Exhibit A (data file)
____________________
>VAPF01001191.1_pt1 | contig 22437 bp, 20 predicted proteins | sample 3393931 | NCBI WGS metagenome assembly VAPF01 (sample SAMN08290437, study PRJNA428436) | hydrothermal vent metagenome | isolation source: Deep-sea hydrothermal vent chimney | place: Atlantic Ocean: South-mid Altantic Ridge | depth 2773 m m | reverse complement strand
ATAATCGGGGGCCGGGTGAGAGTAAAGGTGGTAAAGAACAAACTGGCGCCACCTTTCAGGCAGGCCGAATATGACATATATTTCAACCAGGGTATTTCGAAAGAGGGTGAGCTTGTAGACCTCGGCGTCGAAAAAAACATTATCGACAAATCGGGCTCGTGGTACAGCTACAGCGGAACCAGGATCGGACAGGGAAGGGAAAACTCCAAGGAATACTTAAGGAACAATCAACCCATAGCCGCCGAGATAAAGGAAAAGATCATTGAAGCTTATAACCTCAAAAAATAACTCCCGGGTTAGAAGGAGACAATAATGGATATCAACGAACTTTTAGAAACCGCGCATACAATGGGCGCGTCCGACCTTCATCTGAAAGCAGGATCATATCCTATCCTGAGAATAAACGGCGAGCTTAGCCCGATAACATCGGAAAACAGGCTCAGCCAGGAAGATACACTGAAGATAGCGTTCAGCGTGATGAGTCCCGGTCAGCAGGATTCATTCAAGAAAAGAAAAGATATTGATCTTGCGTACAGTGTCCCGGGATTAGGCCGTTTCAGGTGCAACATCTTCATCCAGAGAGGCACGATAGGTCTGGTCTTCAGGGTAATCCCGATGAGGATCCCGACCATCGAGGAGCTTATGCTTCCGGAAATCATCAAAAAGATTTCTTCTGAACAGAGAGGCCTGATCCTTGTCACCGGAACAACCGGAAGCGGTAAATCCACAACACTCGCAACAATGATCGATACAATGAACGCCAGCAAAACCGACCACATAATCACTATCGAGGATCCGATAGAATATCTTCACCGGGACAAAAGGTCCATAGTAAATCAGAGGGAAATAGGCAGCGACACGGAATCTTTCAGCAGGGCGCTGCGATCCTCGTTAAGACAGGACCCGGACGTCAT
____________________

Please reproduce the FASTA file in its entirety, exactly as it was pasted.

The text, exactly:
>VAPF01001191.1_pt1 | contig 22437 bp, 20 predicted proteins | sample 3393931 | NCBI WGS metagenome assembly VAPF01 (sample SAMN08290437, study PRJNA428436) | hydrothermal vent metagenome | isolation source: Deep-sea hydrothermal vent chimney | place: Atlantic Ocean: South-mid Altantic Ridge | depth 2773 m m | reverse complement strand
ATAATCGGGGGCCGGGTGAGAGTAAAGGTGGTAAAGAACAAACTGGCGCCACCTTTCAGGCAGGCCGAATATGACATATATTTCAACCAGGGTATTTCGAAAGAGGGTGAGCTTGTAGACCTCGGCGTCGAAAAAAACATTATCGACAAATCGGGCTCGTGGTACAGCTACAGCGGAACCAGGATCGGACAGGGAAGGGAAAACTCCAAGGAATACTTAAGGAACAATCAACCCATAGCCGCCGAGATAAAGGAAAAGATCATTGAAGCTTATAACCTCAAAAAATAACTCCCGGGTTAGAAGGAGACAATAATGGATATCAACGAACTTTTAGAAACCGCGCATACAATGGGCGCGTCCGACCTTCATCTGAAAGCAGGATCATATCCTATCCTGAGAATAAACGGCGAGCTTAGCCCGATAACATCGGAAAACAGGCTCAGCCAGGAAGATACACTGAAGATAGCGTTCAGCGTGATGAGTCCCGGTCAGCAGGATTCATTCAAGAAAAGAAAAGATATTGATCTTGCGTACAGTGTCCCGGGATTAGGCCGTTTCAGGTGCAACATCTTCATCCAGAGAGGCACGATAGGTCTGGTCTTCAGGGTAATCCCGATGAGGATCCCGACCATCGAGGAGCTTATGCTTCCGGAAATCATCAAAAAGATTTCTTCTGAACAGAGAGGCCTGATCCTTGTCACCGGAACAACCGGAAGCGGTAAATCCACAACACTCGCAACAATGATCGATACAATGAACGCCAGCAAAACCGACCACATAATCACTATCGAGGATCCGATAGAATATCTTCACCGGGACAAAAGGTCCATAGTAAATCAGAGGGAAATAGGCAGCGACACGGAATCTTTCAGCAGGGCGCTGCGATCCTCGTTAAGACAGGACCCGGACGTCAT